New book on Hogback Mt.

Published 8:22 am Monday, July 25, 2011

Jim Stehlik, author of “Distilling the Mysteries of Hogback Mountain,” in front of Hogback Mountain.

Presentation, signing at Landrum Library on July 26, 6:30 p.m.
Industrial moguls, world-class golf course designers, top government officials and moonshiners are all part of the history of the top of Hogback Mountain. Add in rumors of visits from Al Capone in Prohibition times and a long-lost stash of silver flatware, and it’s easy to understand how Landrum author Jim Stehlik became fascinated by the property.
Stehlik will talk about the release of his new book, “Distilling the Mysteries of Hogback Mountain: An Historical Record and Photo Essay of Hogback Mountain,” on Tuesday, July 26 at 6:30 p.m. at the Landrum Library.
Stehlik said he became interested in Hogback Mountain after he moved to the Cliffs at Glassy in Landrum 11 years ago. He said he looked out at Hogback every day but learned he could not explore it because it is a restricted property in the N. Saluda Reservoir Watershed of Greenville, S.C. It is also protected by a conservation easement held by the Nature Conservancy.
Perhaps partly because of Hogback’s inaccessibility, Stehlik said he became increasingly curious about the mountain.
“It became a puzzle I had to solve,” Stehlik said.
He began reading about the history of the Dark Corner, which includes Hogback Mountain, and heard rumors about the history of the plateau at the top. Then he had the opportunity to hike to the top of Hogback with Dark Corner native Clint Plumley. Plumley is a direct descendant of Morning Gosnell Plumley and John Plumley, who at one time had five generations of their family living in these mountains. The Plumleys are buried in Mountain Hill Church on Glassy Mountain.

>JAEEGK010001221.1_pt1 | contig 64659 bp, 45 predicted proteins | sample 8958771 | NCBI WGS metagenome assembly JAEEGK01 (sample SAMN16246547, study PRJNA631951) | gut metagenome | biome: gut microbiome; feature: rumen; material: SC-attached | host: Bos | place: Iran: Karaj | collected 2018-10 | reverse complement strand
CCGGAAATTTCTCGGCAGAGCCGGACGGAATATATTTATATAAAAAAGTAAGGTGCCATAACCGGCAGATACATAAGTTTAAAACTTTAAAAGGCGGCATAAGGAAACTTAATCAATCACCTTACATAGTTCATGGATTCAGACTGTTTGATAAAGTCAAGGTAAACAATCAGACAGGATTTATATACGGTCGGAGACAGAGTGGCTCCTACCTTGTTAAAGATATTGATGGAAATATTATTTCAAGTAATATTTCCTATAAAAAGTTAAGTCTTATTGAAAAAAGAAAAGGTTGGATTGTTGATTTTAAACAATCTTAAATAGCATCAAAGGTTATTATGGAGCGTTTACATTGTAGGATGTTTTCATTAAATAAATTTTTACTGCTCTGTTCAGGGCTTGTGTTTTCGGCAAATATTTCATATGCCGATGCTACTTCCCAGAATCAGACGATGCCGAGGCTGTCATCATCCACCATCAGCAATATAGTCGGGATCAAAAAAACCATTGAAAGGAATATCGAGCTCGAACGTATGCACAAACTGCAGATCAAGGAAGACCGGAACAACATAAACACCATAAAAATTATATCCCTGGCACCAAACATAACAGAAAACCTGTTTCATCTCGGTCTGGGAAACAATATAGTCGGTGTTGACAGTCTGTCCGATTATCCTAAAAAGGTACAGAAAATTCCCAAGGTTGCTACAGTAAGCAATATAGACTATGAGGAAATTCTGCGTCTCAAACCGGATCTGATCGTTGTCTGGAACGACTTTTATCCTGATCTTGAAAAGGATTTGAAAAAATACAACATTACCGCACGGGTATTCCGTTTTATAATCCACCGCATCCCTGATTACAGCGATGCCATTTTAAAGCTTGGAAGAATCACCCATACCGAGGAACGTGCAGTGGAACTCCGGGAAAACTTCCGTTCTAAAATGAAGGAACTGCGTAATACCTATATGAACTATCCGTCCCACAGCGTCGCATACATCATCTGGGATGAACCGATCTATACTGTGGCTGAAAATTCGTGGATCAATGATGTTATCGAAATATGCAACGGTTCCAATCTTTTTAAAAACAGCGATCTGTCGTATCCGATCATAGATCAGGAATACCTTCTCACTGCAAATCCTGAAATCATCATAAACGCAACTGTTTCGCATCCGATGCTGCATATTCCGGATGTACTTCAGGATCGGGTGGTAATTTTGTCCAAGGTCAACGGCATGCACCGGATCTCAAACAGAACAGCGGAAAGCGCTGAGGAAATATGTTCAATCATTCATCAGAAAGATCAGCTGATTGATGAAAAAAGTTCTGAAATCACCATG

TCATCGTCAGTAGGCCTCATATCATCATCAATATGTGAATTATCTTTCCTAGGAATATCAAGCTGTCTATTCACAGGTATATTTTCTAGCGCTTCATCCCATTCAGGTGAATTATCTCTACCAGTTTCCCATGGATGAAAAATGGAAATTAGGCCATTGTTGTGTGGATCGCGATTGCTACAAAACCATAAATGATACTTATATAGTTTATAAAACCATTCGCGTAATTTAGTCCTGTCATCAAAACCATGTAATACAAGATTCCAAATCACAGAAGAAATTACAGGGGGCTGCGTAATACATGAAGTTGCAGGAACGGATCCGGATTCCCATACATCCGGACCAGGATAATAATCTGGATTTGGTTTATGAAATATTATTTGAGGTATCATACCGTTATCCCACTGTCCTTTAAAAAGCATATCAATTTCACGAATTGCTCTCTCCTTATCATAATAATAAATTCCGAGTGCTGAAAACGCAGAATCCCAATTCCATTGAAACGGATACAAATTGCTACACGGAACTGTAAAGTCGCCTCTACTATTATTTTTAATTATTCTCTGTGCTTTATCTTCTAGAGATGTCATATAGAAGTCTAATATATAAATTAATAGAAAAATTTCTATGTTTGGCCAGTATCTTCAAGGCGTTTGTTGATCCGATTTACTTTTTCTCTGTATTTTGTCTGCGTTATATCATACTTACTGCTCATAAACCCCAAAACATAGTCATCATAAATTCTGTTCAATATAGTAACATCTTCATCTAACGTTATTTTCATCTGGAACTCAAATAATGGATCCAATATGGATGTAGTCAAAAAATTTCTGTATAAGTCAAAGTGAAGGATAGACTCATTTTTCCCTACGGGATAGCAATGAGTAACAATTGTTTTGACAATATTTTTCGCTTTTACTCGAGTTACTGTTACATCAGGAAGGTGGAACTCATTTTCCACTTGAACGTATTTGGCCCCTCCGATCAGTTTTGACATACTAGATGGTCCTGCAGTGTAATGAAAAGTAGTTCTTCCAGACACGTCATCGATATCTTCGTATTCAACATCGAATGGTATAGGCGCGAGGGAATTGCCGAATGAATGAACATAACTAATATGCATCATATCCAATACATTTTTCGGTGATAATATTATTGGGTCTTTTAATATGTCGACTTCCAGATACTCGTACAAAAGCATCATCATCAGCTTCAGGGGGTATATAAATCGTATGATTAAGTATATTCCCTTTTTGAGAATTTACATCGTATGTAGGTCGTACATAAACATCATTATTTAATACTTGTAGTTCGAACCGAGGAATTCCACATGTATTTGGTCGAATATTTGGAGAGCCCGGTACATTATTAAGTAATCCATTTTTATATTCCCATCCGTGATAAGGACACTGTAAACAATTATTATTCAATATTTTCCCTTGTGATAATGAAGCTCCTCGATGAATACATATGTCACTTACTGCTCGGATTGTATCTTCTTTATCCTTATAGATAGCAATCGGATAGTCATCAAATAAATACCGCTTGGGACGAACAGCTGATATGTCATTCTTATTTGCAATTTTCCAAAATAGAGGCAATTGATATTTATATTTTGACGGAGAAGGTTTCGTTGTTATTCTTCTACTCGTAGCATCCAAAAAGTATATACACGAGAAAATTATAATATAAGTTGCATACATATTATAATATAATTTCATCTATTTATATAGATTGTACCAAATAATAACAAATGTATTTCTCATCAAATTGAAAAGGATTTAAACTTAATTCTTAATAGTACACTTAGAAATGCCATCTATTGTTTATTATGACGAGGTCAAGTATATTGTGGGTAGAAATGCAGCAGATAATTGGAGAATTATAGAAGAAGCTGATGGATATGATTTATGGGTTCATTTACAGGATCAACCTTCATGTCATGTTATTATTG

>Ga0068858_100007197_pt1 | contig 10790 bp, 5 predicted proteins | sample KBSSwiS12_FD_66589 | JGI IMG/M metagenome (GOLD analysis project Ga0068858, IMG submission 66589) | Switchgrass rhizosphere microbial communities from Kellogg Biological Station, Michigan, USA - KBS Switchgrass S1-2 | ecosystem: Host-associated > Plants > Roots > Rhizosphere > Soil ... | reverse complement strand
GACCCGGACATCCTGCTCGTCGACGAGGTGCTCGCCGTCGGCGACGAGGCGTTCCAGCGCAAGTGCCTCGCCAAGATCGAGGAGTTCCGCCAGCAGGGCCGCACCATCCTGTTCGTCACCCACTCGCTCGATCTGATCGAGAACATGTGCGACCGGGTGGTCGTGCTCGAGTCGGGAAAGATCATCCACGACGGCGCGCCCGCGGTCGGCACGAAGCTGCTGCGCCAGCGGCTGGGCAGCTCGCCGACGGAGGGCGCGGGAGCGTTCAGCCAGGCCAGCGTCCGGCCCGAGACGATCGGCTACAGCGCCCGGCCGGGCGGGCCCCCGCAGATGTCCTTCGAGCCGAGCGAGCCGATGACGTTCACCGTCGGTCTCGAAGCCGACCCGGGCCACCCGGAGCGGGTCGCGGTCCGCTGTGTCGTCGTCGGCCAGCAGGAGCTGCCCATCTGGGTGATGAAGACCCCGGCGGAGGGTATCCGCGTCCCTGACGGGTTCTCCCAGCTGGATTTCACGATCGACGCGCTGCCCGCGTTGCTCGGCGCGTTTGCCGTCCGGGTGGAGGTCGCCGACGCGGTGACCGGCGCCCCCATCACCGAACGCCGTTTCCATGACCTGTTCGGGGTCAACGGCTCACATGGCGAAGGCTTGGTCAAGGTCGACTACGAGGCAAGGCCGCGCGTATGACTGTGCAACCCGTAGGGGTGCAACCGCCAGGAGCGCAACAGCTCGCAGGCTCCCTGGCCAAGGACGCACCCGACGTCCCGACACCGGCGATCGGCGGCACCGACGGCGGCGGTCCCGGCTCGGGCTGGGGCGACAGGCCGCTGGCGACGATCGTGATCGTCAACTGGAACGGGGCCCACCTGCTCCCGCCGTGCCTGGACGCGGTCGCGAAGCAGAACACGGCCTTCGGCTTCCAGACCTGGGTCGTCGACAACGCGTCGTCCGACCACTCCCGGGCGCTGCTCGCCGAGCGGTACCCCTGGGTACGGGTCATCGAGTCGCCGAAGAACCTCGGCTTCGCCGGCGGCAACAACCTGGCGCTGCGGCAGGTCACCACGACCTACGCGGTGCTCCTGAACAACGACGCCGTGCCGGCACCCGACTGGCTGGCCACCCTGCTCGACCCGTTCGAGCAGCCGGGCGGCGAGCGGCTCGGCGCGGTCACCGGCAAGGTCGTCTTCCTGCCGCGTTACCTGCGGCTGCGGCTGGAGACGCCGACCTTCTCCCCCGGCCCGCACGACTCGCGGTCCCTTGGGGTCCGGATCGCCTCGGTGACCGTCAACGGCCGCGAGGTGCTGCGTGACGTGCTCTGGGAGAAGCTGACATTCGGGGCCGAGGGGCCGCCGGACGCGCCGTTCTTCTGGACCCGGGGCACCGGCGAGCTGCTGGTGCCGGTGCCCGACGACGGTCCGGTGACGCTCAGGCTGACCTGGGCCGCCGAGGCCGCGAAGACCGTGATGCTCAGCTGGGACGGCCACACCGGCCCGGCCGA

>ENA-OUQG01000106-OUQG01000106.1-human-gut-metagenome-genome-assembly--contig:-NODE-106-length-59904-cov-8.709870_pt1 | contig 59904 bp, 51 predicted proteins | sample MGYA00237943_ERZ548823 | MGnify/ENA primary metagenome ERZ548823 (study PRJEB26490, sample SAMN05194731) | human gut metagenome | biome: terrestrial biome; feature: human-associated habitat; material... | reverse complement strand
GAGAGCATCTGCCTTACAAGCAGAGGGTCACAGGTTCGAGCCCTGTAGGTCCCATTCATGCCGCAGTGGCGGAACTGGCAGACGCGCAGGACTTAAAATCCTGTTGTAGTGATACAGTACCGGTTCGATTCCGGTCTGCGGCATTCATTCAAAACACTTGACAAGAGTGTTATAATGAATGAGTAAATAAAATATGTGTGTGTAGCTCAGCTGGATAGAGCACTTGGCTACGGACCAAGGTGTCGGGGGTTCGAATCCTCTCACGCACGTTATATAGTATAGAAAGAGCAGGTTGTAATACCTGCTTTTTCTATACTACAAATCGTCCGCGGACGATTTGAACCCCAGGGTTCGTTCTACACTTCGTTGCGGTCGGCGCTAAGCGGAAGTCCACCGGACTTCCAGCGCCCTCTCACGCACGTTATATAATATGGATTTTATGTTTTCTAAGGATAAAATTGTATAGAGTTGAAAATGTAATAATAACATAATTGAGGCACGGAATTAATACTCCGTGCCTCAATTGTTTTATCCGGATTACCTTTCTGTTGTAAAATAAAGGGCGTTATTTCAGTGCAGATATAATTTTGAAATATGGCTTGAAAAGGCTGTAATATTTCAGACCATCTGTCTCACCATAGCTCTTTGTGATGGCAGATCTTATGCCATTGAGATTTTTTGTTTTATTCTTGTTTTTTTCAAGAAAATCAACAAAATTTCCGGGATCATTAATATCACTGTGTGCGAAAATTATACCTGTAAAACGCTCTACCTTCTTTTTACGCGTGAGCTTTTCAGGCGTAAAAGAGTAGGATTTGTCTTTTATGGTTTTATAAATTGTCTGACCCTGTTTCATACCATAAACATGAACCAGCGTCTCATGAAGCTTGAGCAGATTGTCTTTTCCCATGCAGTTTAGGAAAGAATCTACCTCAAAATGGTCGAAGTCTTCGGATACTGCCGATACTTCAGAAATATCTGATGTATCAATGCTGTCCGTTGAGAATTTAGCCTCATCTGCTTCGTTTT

On Plumley’s maternal side, he is descended from Mille and Asbury “Berry” Emery, who are buried in the Emery and Lindsey Family Cemetery on Hogback Mountain.
Plumley shared his stories of the mountains and helped Stehlik document the history of the area. Stehlik’s book is dedicated to Plumley, and “to those who worked these lands before him.”
When Stehlik dug deeper into his research, he found little documented evidence of the area’s history. Through six years of research using books and newspapers, registry of deeds and personal interviews, Stehlik uncovered the information presented in his book.
After the Revolutionary War, the 186-acre plateau, recently ceded Cherokee land, was sold to settlers or granted to veterans to settle back war wages. In 1811, the plateau was granted to Thomas Goodgion, a businessman living in Landrum, and from that time forward, the property was bought and sold by wealthy individuals.
The most notorious of those wealthy owners was Royal C. Remick, who raised the equivalent of $250,000,000 in today’s dollars to build a resort, golf course and investment property on a plan similar to that implemented nearly a century later by the Cliffs Communities in developing the Cliffs at Glassy. The Hogback Country Club and Golf Course was built during the roaring twenties in a booming period of land speculation in western North Carolina. It later crashed under the stress of the Depression and other finance issues.
Stehlik said he decided to donate all proceeds from the book’s sales to the Nature Conservancy’s Jones Gap expansion project. The book is available locally at the Tryon Fine Arts Center and the Habitat for Humanity store in Landrum.
For more information call the Landrum Library at 864-457-2218 or email

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